Enough info on FF?(27 Posts)
Lots of my friends are having babies at the mo and it brought back horrible memories of trying and failing to BF. Not once but two times. Of course, I felt like a total failure (still do sometimes). But living through those early days with my friends just brings back my experience of there just not being enough balanced info on the pros and cons of BF and FF. Having ignored me for days, the midwife showed up within an hr when I called to say I was about to quit BFing!!!
I honestly felt I wasn't being given an option so two DDs later, has nothing changed?? I read a v interesting old thread here www.mumsnet.com/Talk/breast_and_bottle_feeding/1022940-Support-for-those-FF but I'm really interested to hear what other MNers went through... am I the only one who feels guilty about switching over the the "dark side"??
I had a similar experience with failing to BF. However my DD was a bloody brilliant sleeper which IMHO was due to being bottlefed (expressed milk then formula). I call this a Huge benefit and in hindsight I'm less bothered about my BF failure.
If I have another and if they decide to latch on (wait and see on that front...) I imagine I would be tempted to do the same.
The drop off rates in BF really say it all in my opinion. Nearly everyone wants to do it yet very few get there in the end . I hardly know anyone who had their BF problems solved by their HV/MW/GP etc.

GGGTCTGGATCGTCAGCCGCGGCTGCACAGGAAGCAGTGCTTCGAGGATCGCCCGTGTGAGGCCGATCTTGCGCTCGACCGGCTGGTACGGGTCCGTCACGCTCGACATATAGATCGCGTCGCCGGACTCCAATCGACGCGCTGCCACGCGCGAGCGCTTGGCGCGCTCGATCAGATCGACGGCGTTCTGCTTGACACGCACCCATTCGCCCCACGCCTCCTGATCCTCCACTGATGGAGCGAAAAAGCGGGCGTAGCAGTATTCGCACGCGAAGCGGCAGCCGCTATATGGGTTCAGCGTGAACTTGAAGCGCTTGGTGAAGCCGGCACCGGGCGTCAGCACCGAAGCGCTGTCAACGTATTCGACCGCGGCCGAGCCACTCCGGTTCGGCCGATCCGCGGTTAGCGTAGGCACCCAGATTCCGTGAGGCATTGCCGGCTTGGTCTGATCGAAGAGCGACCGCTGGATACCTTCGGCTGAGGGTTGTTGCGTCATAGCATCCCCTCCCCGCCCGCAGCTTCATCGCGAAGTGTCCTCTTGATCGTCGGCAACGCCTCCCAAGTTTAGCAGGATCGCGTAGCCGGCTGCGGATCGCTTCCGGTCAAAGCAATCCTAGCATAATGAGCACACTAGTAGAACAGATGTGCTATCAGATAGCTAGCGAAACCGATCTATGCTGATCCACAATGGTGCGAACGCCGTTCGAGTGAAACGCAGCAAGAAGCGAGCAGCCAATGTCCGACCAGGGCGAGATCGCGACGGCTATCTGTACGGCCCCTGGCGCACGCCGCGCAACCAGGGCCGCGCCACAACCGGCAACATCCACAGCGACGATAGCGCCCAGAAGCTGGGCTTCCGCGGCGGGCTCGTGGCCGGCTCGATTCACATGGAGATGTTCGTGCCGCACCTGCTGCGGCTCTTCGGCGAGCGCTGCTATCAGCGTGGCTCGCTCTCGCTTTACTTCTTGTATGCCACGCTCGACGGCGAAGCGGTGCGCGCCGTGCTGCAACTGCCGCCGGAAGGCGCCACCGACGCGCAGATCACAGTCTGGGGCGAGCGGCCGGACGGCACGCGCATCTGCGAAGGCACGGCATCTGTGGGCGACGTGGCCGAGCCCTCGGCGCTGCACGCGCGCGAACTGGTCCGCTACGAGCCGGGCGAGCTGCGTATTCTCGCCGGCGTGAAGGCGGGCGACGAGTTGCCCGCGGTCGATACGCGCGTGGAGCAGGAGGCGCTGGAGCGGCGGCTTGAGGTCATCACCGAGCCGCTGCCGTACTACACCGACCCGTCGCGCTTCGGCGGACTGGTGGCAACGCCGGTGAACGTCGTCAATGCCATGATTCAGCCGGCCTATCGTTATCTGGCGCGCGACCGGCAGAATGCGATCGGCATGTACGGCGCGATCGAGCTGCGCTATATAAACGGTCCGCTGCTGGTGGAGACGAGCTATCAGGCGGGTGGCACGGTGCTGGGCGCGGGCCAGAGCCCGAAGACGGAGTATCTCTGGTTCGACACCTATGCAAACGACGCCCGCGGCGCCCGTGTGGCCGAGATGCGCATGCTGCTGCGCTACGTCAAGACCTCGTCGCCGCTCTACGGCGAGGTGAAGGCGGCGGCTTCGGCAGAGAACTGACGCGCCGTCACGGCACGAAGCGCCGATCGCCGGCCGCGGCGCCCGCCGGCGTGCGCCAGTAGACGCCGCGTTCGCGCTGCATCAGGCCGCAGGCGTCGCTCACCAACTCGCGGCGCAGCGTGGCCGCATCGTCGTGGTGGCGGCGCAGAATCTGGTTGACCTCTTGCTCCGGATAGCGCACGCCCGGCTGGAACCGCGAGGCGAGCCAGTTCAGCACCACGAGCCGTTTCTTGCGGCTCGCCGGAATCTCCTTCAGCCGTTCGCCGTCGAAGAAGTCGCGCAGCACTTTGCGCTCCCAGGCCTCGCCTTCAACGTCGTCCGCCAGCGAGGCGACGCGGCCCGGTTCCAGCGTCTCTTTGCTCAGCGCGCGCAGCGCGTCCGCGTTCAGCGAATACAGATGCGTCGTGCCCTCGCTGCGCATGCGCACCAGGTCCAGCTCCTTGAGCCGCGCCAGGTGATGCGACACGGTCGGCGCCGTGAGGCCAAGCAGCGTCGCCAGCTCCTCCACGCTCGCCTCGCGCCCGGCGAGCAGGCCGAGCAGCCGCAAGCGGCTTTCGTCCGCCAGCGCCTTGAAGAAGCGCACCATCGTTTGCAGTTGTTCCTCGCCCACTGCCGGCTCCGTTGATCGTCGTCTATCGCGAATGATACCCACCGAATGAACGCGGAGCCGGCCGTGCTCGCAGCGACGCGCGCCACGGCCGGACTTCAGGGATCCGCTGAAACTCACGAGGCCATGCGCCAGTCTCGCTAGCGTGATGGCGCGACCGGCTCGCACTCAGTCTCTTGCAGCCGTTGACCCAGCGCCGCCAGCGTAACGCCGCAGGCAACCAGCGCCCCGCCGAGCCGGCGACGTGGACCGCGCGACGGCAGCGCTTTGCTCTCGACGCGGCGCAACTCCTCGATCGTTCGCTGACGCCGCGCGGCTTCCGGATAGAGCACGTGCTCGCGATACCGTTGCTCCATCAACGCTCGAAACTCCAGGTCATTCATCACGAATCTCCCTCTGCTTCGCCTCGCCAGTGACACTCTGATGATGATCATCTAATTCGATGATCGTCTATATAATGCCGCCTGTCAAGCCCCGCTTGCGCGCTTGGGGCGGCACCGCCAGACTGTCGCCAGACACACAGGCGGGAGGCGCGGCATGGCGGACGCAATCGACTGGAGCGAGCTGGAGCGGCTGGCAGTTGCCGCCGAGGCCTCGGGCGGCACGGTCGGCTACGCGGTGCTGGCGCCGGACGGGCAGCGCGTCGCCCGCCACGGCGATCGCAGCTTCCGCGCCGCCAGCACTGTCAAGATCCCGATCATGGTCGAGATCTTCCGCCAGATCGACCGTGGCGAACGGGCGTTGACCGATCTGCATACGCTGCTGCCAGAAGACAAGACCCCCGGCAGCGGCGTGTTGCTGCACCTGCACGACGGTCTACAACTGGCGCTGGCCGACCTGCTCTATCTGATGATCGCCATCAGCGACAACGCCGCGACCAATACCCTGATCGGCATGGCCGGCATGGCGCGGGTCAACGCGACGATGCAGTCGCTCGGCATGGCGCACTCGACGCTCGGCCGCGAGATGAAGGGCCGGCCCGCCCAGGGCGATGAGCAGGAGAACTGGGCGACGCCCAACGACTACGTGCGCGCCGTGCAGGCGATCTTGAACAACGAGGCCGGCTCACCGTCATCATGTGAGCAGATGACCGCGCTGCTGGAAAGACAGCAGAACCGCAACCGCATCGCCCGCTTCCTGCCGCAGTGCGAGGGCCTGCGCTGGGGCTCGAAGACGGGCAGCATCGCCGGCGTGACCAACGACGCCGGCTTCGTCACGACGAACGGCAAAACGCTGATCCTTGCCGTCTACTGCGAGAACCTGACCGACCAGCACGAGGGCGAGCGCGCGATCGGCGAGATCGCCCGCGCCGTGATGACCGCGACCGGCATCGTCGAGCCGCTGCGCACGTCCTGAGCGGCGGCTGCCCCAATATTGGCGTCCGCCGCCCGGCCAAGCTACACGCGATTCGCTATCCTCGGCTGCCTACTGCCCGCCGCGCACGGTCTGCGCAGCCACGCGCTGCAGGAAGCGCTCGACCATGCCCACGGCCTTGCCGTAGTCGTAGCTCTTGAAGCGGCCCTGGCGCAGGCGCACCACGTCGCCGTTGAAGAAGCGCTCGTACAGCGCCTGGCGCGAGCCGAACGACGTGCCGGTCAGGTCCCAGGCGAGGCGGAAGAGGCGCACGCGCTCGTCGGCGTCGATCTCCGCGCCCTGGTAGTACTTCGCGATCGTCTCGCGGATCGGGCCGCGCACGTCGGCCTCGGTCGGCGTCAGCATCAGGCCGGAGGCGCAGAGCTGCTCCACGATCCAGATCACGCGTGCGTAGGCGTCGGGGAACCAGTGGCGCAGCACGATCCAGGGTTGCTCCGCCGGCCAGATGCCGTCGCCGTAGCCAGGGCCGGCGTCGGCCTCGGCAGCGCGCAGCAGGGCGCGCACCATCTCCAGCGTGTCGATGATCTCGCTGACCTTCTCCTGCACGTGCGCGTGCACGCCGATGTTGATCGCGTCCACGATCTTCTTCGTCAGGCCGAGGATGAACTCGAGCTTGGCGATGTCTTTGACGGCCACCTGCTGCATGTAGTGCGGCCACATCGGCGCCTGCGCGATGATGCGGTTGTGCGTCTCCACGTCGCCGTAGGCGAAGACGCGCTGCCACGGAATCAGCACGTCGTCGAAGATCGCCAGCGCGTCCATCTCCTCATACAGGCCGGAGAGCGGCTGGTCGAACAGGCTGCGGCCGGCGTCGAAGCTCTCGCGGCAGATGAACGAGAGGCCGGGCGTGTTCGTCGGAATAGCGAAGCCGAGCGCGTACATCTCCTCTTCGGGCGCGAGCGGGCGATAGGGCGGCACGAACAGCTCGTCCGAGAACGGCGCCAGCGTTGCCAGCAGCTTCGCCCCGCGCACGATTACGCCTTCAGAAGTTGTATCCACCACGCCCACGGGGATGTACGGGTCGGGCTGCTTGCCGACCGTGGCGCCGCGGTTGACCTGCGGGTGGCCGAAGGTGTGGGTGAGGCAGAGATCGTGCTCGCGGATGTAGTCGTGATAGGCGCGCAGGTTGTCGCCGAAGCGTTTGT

It's awful to feel guilty about having to ff - not your fault things went wrong.
What info do you need about bf/ff?
Speaking generally (and there are always individual exceptions) there are no 'pros' to ff, from the baby's point of view (compared to happy, effective bf. Compared to unhappy, ineffective bf, is a different matter!).
The 'pros' are usually spurious - the little research we do have shows that parents get more sleep if they breastfeed, for instance. And the stuff about 'anyone can feed with a bottle, it doesn't have to be the mother' is not a pro at all, again from the baby's point of view.
I am always puzzled about requests for 'balanced info' because I think it's a request for 'tell me it doesn't really matter if you use formula'. This may not be what you mean, masalamamm, of course, I know.
Of couse it's not the only thing that matters - but it does matter. Hence your feelings of sadness and distress, I think
Sorry, may not be much help to you, not sure what you are asking !
I guess what I'm really saying is that I wasn't made to feel like there was an option to BF, hence I was a bit of a failure. Everyone seems to be on some sort of BF overdrive, but I never got told, that lots of women struggle and it's okay to FF and here is how you do it, i.e. how much milk to offer, what formula, whether it will lead to untold horrors later on in life etc etc.